We need new heroes

I should probably get my two cents’ worth in about Lance Armstrong.
Not that he is of any consequence in my life or in your life, but just watching (or rather trying not to watch) the huge carnival and fiasco about his confession, his coming clean about being a cheater and a liar, got me thinking about some other things.
So though I’d rather not give Lance Armstrong any of my time, and don’t want to come off as a holier-than-though individual, I do think the situation warrants comment and helps me work out what goes so horribly wrong in society.
I don’t condemn Mr. Armstrong; none of us have the right to condemn him. We can agree or disagree that his right to compete professionally in any sport be prohibited.
We can say “yea” or “nay” in acceptance of his apology—an apology that seemed contrived to me, somewhat narcissistic—and I don’t require an apology from him any more than I needed an apology from Tiger Woods for his behaviour in his personal life.
We can feel disappointment, feel cheated, that someone we held in high regard turned out to have clay feet while he threw others under the bus for his own gain. But my question is why we raise these sports figures up as role models, as some epitome of superiority.
Has Lance Armstrong’s skill bettered the world? I suppose his athletic prowess, be it ill-gotten, put cycling on the map. Is his surviving cancer any more incredible than my friend who fought valiantly against breast cancer for 20 years before cancer won?
It’s the bigger picture that has me concerned. I think there is a groundless supposition that in order to be at the top, one must adopt a dog-eat-dog approach to get there, crushing opponents in our way.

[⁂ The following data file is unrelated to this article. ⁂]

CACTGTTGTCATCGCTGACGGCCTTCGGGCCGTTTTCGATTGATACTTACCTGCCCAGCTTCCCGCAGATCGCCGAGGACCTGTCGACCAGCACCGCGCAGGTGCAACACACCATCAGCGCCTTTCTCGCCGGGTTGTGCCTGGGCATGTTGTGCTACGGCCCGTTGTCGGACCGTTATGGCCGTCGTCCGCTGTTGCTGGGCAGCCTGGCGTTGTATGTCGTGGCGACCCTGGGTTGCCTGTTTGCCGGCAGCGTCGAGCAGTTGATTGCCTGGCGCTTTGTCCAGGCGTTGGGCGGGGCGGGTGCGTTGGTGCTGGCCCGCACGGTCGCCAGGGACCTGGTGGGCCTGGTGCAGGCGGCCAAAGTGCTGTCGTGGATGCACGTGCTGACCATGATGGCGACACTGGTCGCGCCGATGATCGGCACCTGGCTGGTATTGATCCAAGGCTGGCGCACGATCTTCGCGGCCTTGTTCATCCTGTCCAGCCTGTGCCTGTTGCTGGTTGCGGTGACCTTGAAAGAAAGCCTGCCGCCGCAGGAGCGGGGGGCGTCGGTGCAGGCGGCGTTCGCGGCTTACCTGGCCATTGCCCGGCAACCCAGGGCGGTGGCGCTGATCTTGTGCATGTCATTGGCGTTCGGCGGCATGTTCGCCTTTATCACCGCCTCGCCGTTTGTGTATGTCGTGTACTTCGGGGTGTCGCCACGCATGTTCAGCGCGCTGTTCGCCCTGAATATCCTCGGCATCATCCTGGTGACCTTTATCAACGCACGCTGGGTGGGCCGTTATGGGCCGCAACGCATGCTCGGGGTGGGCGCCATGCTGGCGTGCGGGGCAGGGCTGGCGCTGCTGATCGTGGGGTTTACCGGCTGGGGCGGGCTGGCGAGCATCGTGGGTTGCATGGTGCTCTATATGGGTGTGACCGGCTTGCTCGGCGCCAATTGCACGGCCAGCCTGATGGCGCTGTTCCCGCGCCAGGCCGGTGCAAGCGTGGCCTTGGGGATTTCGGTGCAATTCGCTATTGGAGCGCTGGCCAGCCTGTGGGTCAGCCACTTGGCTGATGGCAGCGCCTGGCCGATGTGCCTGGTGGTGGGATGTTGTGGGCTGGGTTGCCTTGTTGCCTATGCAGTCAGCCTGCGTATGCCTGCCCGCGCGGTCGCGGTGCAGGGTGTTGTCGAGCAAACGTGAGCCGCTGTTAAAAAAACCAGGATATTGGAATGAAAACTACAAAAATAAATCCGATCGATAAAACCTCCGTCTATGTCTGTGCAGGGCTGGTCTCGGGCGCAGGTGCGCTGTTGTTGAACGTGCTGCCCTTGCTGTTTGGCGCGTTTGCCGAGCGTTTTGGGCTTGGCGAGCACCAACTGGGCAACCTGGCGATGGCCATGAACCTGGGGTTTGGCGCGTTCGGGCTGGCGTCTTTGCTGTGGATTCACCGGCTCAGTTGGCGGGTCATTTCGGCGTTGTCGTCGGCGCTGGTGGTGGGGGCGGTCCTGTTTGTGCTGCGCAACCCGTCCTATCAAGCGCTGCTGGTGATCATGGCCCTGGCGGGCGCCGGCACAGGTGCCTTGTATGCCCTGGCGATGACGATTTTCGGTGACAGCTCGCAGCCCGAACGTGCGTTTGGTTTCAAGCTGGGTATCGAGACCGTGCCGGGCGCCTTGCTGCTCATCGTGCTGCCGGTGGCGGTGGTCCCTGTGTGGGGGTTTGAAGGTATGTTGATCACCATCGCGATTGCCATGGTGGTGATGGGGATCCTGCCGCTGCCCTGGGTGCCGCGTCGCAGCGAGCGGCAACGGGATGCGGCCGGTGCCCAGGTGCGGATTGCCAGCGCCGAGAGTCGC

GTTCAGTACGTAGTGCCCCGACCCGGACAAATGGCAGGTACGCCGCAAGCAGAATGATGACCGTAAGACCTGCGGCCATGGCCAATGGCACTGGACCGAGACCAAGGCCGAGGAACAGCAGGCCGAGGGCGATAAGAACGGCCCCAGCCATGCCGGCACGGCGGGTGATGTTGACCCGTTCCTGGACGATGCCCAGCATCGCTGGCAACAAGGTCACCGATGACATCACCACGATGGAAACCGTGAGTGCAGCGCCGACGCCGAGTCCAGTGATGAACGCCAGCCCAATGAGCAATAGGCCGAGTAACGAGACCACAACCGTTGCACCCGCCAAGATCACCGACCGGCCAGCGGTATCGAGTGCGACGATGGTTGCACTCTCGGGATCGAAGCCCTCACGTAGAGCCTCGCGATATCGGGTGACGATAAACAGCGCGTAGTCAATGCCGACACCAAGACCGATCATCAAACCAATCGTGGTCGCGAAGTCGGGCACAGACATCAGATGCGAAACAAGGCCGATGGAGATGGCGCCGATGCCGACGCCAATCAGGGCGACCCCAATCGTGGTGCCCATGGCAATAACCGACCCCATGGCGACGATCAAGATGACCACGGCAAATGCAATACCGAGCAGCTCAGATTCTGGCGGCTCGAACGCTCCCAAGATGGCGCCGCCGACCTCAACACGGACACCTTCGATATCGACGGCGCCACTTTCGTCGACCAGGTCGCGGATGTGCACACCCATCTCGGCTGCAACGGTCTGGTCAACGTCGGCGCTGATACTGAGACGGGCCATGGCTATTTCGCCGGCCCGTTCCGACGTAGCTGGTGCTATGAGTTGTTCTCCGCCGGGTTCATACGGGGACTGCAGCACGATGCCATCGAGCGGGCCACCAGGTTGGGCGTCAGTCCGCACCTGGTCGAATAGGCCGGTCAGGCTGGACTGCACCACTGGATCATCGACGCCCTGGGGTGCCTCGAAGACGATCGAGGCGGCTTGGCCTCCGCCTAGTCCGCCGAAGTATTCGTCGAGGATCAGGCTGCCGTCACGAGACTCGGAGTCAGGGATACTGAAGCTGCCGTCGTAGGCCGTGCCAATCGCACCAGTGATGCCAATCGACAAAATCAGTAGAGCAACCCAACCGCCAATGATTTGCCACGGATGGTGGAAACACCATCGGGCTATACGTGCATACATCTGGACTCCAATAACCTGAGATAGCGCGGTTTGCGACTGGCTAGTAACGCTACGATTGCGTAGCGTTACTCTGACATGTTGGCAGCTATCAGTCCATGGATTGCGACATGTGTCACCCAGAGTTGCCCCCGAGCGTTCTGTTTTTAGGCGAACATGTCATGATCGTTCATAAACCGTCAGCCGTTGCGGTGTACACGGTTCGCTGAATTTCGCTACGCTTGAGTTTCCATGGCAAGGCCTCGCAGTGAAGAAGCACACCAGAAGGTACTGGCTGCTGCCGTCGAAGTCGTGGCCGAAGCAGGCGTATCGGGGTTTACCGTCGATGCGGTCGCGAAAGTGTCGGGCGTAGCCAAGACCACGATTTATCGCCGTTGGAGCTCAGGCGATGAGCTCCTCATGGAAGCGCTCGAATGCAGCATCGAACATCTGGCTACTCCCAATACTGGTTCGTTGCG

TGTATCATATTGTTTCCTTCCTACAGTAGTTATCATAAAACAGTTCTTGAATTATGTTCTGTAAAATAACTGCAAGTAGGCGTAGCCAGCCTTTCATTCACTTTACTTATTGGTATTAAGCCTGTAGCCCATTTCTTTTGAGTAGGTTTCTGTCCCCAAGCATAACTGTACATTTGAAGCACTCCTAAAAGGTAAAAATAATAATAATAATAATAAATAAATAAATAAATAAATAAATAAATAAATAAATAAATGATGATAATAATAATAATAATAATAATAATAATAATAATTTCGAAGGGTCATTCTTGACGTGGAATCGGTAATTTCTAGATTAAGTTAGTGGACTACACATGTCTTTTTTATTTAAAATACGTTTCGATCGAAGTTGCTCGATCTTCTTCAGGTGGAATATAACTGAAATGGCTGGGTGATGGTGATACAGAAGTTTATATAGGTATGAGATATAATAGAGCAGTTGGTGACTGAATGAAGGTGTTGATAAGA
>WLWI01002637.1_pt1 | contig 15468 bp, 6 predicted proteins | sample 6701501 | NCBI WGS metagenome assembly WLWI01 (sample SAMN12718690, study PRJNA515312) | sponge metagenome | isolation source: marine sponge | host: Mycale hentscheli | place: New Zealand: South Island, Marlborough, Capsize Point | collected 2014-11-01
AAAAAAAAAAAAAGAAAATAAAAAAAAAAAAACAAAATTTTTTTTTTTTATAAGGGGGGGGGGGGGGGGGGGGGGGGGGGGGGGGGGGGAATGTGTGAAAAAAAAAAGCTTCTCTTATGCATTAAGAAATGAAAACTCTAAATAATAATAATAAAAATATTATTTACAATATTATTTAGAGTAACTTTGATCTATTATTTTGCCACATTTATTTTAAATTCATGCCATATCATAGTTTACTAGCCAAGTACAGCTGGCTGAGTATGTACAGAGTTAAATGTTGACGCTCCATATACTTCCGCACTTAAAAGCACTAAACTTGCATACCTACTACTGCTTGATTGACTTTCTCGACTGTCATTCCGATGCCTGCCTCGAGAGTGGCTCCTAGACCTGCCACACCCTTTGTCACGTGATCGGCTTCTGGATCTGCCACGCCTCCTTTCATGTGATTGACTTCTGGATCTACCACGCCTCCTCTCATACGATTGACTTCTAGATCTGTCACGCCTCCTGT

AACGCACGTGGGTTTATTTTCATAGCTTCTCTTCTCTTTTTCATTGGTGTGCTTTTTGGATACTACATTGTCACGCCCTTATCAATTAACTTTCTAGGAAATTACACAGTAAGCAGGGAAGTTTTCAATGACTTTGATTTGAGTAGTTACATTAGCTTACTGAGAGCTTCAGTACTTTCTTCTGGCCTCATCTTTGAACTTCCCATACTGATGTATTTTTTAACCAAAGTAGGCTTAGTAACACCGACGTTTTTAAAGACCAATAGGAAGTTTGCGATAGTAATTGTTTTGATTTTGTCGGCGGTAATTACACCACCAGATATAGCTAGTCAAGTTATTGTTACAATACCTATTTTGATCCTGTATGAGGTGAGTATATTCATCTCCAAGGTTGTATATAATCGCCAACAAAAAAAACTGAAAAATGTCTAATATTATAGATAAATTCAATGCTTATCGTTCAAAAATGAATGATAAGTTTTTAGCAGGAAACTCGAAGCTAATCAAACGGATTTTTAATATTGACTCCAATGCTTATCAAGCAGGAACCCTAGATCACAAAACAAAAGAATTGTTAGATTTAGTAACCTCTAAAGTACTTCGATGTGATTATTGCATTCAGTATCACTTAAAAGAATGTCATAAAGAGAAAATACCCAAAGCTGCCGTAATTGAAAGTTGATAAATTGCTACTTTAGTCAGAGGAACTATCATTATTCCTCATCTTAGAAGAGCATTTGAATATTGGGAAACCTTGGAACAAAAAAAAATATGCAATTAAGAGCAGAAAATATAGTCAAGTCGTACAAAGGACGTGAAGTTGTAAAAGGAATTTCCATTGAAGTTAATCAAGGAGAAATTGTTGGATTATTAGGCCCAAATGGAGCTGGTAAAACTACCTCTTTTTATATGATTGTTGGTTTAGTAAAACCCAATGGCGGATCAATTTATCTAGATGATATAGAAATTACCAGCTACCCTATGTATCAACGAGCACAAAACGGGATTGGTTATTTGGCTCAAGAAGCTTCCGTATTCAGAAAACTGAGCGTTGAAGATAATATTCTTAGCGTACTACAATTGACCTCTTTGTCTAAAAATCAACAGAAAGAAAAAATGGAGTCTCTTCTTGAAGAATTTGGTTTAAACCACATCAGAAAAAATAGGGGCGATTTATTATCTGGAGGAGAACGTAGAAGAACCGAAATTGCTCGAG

We frown on this in sport, yet we’ve come to almost expect it.
What about business? How do we react when this same behaviour is part of the status quo in business? What about those clawing their way to the top? How many lies do they tell to get there? How many rules of ethical behaviour do they violate?
How many “little guys” are gobbled up and spit out through the Wall Street mentality of “greed is good.”
Think of Nortel, a once “telecom giant,” whose CEOs awarded themselves huge bonuses while having obliterated their employees’ pensions—the same employees who helped get them to the top.
Do we get public apologies and sanctions against these individuals? Are they dragged out to the town square and held up in shame? Do they appear on Oprah to answer the hard questions?
Some of them see a legal battle and brief appearances inside a courtroom, but most of us turn the other way because, after all, it’s just business.
Nortel top dogs recently were acquitted of improper accounting practices. Even if the letter of the law is grey, we all should know that any business that puts its employees at risk, treating them like a disposable commodity, should be held accountable by us, the public.
The 2008 economic collapse was the result of fraudulent activity of the highest order that resulted in the loss of jobs and pensions obliterated. Can we name one individual held accountable for that?
Lance is an example of our compulsion to admire the best athlete, the richest person, the most beautiful among us, those at the top. But what is our yardstick, our measuring device, to ascertain what the “top” is?
Are we all not more moved by the average person doing some extraordinarily ordinary act of kindness with a sense of responsibility for each other? Should we not have some marker, a category of “business done right”?
Instead of the Fortune 500, we could compile a list of those business names that govern themselves with the rules of fair play. Who would be on that list in our community?
I hope Lance is the wake-up call. I hope we all are nodding in agreement that our praise and admiration is better placed elsewhere.
That it is time to create a statement of living with deliberate choices that has integrity as its base and involves all levels of society, not just sport, and that we measure success not by the bank account but by sustainable caring principles.